John suggested a walk to The Whangie at the club night. I had heard of this strange rock formation and wanted to see it for myself. The legend has it that the devil was late for a meeting at a witches' coven, and he went swooping round the hill in such a hurry that his tail caught and sliced open the hillside. Apparently Whangie means slice but we think it is because the first person who discovered it couldn't think of a better name ... a bit like thingy.
†(4) a razor-strop.Sc. 1746 D. Warrand Culloden Papers (1930) V. 206:
To a case of razors and a whang . . . 5s.
(5) a thong for whipping, a whip-lash (Fif., Lth. 1926 Wilson Cent. Scot. 249).Edb. 1773 Fergusson Poems (S.T.S.) II. 189:
Then wi' a' souple leathern whang He gart them fidge and girn ay.Hdg. a.1801 R. Gall Poems (1819) 49:
Baith fools an' knaves you crousely bang, An' wightly wag the skelping whang.Sc. 1827 Wilson Noctes Amb. (1855) II. 29:
At every stripe o' the inevitable and inexorable whang, the skin flipes aff frae nape to hurdies.Ags. 1850 J. Myles Dundee Factory Boy 9:
The canes and “whangs” of mill foremen were then used on helpless factory boys.Ayr. 1879 J. White Jottings 182:
Lang we've thol'd baith rung and whang.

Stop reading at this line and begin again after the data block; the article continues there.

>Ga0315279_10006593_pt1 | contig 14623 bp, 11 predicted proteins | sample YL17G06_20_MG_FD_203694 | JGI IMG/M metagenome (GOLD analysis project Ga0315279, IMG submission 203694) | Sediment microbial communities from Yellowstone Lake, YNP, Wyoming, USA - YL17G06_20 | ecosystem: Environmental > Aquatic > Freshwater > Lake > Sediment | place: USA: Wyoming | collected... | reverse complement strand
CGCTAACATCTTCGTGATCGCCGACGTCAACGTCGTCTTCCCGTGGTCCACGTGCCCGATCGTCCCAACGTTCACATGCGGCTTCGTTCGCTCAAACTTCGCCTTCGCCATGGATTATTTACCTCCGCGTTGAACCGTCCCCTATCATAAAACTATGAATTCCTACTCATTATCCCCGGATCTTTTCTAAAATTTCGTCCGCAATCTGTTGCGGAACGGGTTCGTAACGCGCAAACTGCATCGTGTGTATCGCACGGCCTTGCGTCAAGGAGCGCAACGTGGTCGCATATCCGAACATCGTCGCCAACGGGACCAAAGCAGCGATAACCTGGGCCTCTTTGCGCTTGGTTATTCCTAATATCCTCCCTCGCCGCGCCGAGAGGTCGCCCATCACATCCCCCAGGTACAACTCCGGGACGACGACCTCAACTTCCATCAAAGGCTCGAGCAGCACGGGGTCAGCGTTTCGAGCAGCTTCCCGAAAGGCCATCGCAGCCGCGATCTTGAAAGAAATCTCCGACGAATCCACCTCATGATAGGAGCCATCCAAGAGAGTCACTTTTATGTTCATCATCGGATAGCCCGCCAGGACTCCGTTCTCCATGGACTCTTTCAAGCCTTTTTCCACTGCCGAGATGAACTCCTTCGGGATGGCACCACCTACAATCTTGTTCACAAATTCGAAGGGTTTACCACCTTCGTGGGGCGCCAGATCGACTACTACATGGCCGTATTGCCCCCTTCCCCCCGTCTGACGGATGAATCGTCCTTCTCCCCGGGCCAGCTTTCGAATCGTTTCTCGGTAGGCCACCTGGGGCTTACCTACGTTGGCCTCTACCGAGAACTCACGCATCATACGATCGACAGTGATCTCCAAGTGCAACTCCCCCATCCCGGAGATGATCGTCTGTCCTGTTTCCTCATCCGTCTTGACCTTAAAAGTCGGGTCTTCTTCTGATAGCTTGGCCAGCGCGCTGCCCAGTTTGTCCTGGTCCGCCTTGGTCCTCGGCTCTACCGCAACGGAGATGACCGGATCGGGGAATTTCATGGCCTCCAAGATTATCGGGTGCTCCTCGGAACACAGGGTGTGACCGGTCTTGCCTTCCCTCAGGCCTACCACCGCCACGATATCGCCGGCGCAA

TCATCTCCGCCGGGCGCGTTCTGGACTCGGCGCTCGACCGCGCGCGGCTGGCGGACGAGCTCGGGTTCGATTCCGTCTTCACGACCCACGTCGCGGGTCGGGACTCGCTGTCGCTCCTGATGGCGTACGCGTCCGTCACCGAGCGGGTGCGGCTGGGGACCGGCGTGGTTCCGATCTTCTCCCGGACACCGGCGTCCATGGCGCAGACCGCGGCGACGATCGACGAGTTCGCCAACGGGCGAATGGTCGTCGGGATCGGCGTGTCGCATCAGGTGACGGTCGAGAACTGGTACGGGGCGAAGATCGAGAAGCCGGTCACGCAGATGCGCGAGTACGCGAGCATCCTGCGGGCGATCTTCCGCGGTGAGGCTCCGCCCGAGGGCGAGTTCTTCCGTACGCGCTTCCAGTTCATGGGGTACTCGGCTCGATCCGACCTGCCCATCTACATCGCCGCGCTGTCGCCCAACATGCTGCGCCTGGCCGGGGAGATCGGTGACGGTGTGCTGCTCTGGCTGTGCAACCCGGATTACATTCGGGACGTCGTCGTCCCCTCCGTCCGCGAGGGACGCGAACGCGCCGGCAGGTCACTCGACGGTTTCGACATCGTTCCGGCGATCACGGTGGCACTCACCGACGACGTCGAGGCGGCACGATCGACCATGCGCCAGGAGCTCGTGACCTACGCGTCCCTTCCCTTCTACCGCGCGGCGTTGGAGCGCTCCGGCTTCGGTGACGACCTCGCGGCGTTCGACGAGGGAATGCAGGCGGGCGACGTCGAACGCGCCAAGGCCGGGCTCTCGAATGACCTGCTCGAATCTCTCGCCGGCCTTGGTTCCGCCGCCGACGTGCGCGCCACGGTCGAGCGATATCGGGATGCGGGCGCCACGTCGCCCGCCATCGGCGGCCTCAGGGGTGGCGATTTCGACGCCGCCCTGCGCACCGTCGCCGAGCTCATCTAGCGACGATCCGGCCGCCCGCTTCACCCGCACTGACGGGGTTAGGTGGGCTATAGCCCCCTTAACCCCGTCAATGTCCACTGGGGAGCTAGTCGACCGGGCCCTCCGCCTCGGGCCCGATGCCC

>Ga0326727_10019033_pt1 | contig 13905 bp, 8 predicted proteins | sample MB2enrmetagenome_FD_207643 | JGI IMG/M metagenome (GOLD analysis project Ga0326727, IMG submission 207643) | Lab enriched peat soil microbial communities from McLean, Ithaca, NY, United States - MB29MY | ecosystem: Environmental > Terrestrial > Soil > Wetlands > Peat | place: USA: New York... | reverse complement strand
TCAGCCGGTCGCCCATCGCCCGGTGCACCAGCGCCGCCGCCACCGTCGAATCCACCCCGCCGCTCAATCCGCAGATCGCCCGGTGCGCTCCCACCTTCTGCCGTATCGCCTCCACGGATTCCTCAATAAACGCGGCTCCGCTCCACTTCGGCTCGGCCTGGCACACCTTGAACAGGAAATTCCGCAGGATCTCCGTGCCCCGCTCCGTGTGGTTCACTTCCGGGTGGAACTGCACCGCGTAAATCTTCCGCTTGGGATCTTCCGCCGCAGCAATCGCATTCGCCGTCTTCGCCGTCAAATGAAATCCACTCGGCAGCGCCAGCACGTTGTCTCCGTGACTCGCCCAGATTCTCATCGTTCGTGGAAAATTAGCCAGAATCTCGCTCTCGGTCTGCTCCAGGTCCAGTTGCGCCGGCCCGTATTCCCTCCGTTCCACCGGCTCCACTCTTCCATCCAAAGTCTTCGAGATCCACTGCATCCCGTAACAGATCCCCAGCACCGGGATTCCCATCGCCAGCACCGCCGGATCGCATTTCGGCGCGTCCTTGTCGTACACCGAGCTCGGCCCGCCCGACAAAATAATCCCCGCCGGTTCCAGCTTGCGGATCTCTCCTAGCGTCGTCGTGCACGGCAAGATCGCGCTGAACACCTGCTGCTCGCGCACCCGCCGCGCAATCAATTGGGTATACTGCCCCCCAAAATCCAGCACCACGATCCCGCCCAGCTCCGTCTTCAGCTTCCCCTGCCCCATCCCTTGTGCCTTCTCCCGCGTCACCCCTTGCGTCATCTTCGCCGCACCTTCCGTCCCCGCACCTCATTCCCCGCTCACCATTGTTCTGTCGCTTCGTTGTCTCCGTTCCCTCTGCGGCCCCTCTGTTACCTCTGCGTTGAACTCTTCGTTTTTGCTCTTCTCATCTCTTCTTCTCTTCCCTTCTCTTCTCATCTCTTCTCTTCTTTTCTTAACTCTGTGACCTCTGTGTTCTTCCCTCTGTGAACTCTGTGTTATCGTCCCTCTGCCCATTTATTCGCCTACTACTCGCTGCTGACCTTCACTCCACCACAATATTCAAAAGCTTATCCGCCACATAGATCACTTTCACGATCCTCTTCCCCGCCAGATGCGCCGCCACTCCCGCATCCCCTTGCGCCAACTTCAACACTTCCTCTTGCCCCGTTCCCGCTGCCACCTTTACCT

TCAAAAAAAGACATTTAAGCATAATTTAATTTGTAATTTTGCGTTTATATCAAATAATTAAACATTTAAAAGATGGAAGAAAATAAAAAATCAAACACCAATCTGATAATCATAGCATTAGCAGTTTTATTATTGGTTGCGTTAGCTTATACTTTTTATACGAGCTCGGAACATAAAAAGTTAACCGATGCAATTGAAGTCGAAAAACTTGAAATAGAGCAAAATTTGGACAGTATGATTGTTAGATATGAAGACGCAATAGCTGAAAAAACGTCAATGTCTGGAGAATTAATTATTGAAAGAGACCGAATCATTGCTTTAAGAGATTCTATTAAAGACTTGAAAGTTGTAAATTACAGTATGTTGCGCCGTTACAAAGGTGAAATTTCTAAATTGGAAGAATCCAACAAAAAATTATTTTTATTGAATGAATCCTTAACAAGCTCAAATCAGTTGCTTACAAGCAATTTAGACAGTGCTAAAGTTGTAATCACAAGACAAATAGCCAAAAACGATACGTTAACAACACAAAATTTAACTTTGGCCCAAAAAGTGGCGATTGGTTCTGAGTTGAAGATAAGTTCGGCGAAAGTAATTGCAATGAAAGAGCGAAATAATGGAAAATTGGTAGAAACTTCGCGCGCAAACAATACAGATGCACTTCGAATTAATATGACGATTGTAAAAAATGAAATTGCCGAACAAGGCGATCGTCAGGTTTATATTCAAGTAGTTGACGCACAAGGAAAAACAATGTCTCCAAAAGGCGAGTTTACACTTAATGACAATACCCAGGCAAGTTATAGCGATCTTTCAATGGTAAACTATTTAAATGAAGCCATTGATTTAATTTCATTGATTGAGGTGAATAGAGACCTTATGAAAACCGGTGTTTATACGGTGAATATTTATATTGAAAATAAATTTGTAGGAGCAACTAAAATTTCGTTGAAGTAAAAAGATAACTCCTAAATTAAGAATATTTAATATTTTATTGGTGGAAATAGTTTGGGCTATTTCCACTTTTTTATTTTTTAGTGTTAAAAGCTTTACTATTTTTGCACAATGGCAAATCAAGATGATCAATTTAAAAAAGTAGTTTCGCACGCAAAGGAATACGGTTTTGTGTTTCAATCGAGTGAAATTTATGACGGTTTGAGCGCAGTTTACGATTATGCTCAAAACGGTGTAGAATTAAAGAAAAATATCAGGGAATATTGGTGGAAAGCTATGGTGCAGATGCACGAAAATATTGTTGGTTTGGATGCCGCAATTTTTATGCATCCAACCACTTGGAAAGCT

(6) “Anything of a long and supple nature” (Gall. 1824 MacTaggart Gallov. Encycl. 472); a rope, halter; a length of twist tobacco (Sh. 1974); the penis (m.Sc., Slk. 1974).Edb. 1897 W. Beatty Secretar xxxvi.:
When did ye ever hear that a whang or two of hemp crippled a man for life.em.Sc. 2000 James Robertson The Fanatic 184:
Can ye credit such wickedness? But he's the worse. Major Weir the great sodger o Christ, that'd dip his whang intae ony flesh he could get in his hauns.
(7) “a term of abuse — applied to a female” (Ork. 1929 Marw.), poss. a different word.
2. (1) A long narrow strip of land.Rxb. 1778 Session Papers, Memorial W. Dickson (26 Feb.) 5:
These two rigs of land in that part of the fields of Kelso, called Short Wheings.
(2) A long stretch of rather narrow road, a “ribbon”, specif. in phr. The Lang Whang, a name for the old Edinburgh-Lanark road, esp. the stretch between Balerno and Carnwath where it passes over open moorland (m.Lth., Lnk. 1974).Sc. 1823 Scots Mag. (Dec.) 714:
He's gaun into Edinburgh, by Douglastown, and through by Carnwath and the Lang-whang.Sc. 1861 J. Brown Horae Subsecivae 211: